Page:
A deep vegetable soil with a number of brownish-red and whitish alternating layers.
[?] A. Sylvaticus Stage (lower)
Upper Red earth Layer (ii)
as above
Pitymys melitensis Stage (upper)
or Cervus Stage
Upper Red Earth Layer (iii)
as above
Pitymys melitensis Stage (upper)
or Cervus Stage
Lower Red earth Layer (i)
as above
Pitymys melitensis Stage (lower
or Carnivora Stage
Lower Red Earth Layer (ii)
as above
Pitymys melitensis Stage (lower)
or Carnivora Stage
Pebble Layer
Rolled small boulders and pebbles embedded loosely in a clayer red earth
Maltamys sp. Stage
or Gliridae Stage
Bone Brecchia Layer
Clayer deposit containing markedly rolled fossil bone remains. Light green in colour becoming brownish in the inner regions. Markedly consolidated in the outer regions
Maltamys sp. Stage
or Gliridae Stage
Detrital Clay Layer
Plastic laminated clay, yellowish blue in colour
Sterile Layer

The stratification of the Ghar Dalam floor makes a chronological order possible dividing the floor into four different palaentological layers.
A: Maltamys sp. Stage - The oldest palaentological layers includes the Bone Brecchia and Pebble. The fossil remains include dwarf hippopotami, dwarf elephant, giant land tortoises, giant gliridae, shrew and several bat endemic species. Avian remains, including endemic species were also represented.
B: Pitymys melitensis Stage (lower) or Carnivora Stage - This faunal stage is characterised by hippopotami, elephant and Cervus remains. In addition remains of wolves, foxes, and bear have also been described.
C: The third strata includes the Upper Red Earth layers - Pitymys melitensis Stage (upper) or Cervus Stage. This consists chiefly of deep vegetable soil with a number of alternating whitish and brownish layers. Excavations yielded numerous fossil remains of dwarf deer, boar, bats, rodents including the endemic Giant Dormouse, and several kinds of birds. While this layer yielded few endemic species, many of the animals found here are now extinct from the Islands.
D: The fourth superficial strata included remains from prehistoric times and contained remains of man and his artefacts, domestic animals and remains of recent type animals.

Natural sand is the product of weathering or erosion wherein unit rock masses have been comminuted to grains between 1/16 and 2 millimeters diameter. Thus sands may have a mineralogically a wide range of types, and seldom is any sand deposit pure or composed exclusively of one substance. There are three main erosive processes which may result in sand deposits:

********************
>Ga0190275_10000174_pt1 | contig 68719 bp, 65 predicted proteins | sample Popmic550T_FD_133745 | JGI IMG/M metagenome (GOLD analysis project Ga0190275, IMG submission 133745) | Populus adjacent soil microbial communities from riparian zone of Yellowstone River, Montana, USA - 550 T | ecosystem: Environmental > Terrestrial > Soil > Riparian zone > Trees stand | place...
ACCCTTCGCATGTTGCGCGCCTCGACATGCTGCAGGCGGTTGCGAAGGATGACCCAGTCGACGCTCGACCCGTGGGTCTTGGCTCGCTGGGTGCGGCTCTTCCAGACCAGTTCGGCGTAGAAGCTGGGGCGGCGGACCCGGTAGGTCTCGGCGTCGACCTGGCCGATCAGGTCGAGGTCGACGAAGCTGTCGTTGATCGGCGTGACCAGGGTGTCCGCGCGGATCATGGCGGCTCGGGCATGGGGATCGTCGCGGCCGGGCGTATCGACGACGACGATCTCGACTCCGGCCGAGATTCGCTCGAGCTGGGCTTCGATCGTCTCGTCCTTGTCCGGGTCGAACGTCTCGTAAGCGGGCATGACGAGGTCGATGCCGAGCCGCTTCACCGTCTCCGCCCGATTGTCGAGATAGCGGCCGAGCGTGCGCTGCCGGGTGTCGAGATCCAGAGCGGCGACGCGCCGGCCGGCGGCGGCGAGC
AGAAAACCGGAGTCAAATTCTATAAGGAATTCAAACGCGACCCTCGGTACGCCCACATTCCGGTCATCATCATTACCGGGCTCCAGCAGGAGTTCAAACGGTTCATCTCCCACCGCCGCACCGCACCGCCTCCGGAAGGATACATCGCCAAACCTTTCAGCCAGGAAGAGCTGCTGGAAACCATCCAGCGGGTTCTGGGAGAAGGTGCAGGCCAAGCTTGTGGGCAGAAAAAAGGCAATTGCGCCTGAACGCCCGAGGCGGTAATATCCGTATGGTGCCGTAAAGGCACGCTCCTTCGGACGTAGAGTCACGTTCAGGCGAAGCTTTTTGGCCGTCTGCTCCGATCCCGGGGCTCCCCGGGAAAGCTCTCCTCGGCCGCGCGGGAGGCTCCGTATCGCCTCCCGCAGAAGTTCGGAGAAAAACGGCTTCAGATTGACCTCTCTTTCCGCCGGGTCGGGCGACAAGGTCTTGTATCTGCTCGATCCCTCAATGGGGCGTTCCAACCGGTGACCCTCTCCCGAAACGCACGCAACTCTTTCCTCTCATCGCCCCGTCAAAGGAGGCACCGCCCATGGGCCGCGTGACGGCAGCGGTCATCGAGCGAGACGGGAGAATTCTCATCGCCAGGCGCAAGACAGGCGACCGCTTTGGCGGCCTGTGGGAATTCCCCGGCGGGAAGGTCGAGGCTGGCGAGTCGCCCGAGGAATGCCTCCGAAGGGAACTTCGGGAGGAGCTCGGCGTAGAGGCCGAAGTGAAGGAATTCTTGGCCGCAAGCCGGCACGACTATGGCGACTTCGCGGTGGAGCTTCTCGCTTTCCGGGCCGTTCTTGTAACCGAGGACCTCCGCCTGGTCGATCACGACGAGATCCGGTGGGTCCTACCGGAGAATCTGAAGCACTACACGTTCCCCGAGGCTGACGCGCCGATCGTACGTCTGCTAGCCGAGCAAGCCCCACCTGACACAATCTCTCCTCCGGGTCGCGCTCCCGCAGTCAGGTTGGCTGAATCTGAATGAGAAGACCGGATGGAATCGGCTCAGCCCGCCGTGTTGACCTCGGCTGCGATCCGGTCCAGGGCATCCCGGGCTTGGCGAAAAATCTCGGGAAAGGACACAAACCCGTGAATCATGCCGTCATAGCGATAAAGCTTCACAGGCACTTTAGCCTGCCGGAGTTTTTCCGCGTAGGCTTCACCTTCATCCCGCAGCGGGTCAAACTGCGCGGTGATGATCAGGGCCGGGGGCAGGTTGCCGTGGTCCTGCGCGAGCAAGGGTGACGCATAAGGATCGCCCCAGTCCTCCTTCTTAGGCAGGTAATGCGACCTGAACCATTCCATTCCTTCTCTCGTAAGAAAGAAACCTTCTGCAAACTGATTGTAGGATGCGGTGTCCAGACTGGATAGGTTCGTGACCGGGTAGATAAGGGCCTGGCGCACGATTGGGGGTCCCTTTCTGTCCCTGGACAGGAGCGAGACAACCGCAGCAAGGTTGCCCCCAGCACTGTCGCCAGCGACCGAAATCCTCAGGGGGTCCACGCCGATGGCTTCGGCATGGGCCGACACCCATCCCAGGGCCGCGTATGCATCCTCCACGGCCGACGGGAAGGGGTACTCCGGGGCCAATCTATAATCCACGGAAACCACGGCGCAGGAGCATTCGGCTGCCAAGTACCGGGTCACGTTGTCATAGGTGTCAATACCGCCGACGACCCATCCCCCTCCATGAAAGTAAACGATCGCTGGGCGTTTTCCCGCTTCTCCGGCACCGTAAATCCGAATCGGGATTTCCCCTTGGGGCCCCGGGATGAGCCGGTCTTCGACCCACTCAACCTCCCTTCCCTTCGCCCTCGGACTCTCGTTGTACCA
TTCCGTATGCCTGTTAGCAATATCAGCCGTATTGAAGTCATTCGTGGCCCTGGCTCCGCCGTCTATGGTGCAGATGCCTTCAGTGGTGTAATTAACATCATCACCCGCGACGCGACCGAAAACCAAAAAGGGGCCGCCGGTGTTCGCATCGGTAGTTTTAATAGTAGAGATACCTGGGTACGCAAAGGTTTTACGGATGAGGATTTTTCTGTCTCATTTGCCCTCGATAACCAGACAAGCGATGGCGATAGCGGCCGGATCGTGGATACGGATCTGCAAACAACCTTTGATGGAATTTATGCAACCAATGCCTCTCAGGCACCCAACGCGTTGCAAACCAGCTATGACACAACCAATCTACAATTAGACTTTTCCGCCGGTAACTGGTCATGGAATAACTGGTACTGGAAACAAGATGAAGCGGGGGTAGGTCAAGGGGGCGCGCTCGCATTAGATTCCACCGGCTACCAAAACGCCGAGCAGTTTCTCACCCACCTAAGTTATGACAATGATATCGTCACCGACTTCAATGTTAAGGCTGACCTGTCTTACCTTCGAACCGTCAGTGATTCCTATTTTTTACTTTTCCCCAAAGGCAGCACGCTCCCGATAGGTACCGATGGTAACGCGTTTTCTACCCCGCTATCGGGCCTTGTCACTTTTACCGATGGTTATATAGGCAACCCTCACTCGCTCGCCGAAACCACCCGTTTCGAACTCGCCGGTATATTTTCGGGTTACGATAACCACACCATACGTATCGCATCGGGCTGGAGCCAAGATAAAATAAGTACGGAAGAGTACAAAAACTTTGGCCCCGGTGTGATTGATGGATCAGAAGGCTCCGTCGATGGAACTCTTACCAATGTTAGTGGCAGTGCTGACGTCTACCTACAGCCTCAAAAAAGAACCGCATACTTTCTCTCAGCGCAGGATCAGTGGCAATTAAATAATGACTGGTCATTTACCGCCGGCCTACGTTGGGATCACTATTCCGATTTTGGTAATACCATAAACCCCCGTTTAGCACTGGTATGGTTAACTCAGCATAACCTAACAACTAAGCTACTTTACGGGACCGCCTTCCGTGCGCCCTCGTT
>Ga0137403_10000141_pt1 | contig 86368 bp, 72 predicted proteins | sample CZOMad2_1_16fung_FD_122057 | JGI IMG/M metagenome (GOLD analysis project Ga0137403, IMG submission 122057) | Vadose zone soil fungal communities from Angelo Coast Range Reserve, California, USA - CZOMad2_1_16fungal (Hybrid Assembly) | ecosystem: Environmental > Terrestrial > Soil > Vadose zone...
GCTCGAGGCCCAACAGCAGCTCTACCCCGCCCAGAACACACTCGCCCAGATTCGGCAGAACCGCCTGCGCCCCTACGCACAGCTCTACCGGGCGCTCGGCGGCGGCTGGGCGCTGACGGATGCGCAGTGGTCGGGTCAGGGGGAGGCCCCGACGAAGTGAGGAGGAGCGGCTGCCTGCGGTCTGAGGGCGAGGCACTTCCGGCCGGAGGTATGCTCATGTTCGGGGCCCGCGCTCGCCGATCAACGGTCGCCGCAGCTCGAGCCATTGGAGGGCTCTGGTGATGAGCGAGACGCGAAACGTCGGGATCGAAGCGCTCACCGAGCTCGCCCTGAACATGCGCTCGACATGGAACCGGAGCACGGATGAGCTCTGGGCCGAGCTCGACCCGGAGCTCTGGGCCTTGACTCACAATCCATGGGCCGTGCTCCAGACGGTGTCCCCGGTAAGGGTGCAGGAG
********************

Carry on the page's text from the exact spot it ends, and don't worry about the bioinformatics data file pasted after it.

1. Wind action
2. Sea action
3. Crushing action

The process involved in the deposit's formation may be deduced by classifying the sand grains according to their roundness as seen through a low power microscope. Sands formed by wind action are usually rounded; those by sea action are subangular to subrounded being prevented from becoming exact spheres by the cushioning effect of the sea. Those formed by a crushing action are angular. The sand deposits in the Maltese islands are generally limited to beaches and exhibit the influence of sea action. At least three types of sands can be identified on the Islands characterized by their particle size and colour:
1. a fine reddish-yellow sand (eg. Ramla bay; Golden Bay)
2. a moderate particle size greyish sand (eg. Ghadira Bay)
3. a large particle size white sand (eg. Qala Bay; Blue Lagoon Bay)

For more than a century after the emergence of geology as a science there still remained a no-man's land - the study of soil or pedology. This study was more or less confined to the unscientific attempts and analysis of the agriculturist, and even now, after scientific studies have been carried out, references to the "crumb structure of soil" [what the soil with a certain water content feels like] are still to be met with. The soil deposits are usually composed of various layers resulting in the soil profile. The layers consist of the LITTER composed of dead organic matter; the HUMUS layer; (3) the HIGH ORGANIC CONTENT layer resulting from bacterial action; (4) the SUBSOIL with a low organic content; (5) the DEPOSITION LAYER (PAN) for inorganic minerals; all overlying the BED ROCK.

The soil is made up of the bed-rock by various climatic and geological actions. These include those which break down the underlying bed-rock to fine powder including water/wind erosion; cracking dur to freezing, high temperatures and plant roots growing in rock cracks; fungal action; and geological movements like faulting and sinking. Various changes then take place on the bed-rock material and after a period of years, the soil profile is complete. These changes are various. The main change which occurs in Maltese soils is the lowering of the carbonate content to 0.55% by weight, and is carried out by rain-water which percolates through the bed-rock powder dissolving most of the carbonate away. These changes lead to the development of different sized particles:

Gravel.......more than 2 mm diameter
Sand.........0.02-2.0 mm diameter
Silt.........0.002-0.02 mm diameter
Clay.........less than 0.002 mm diameter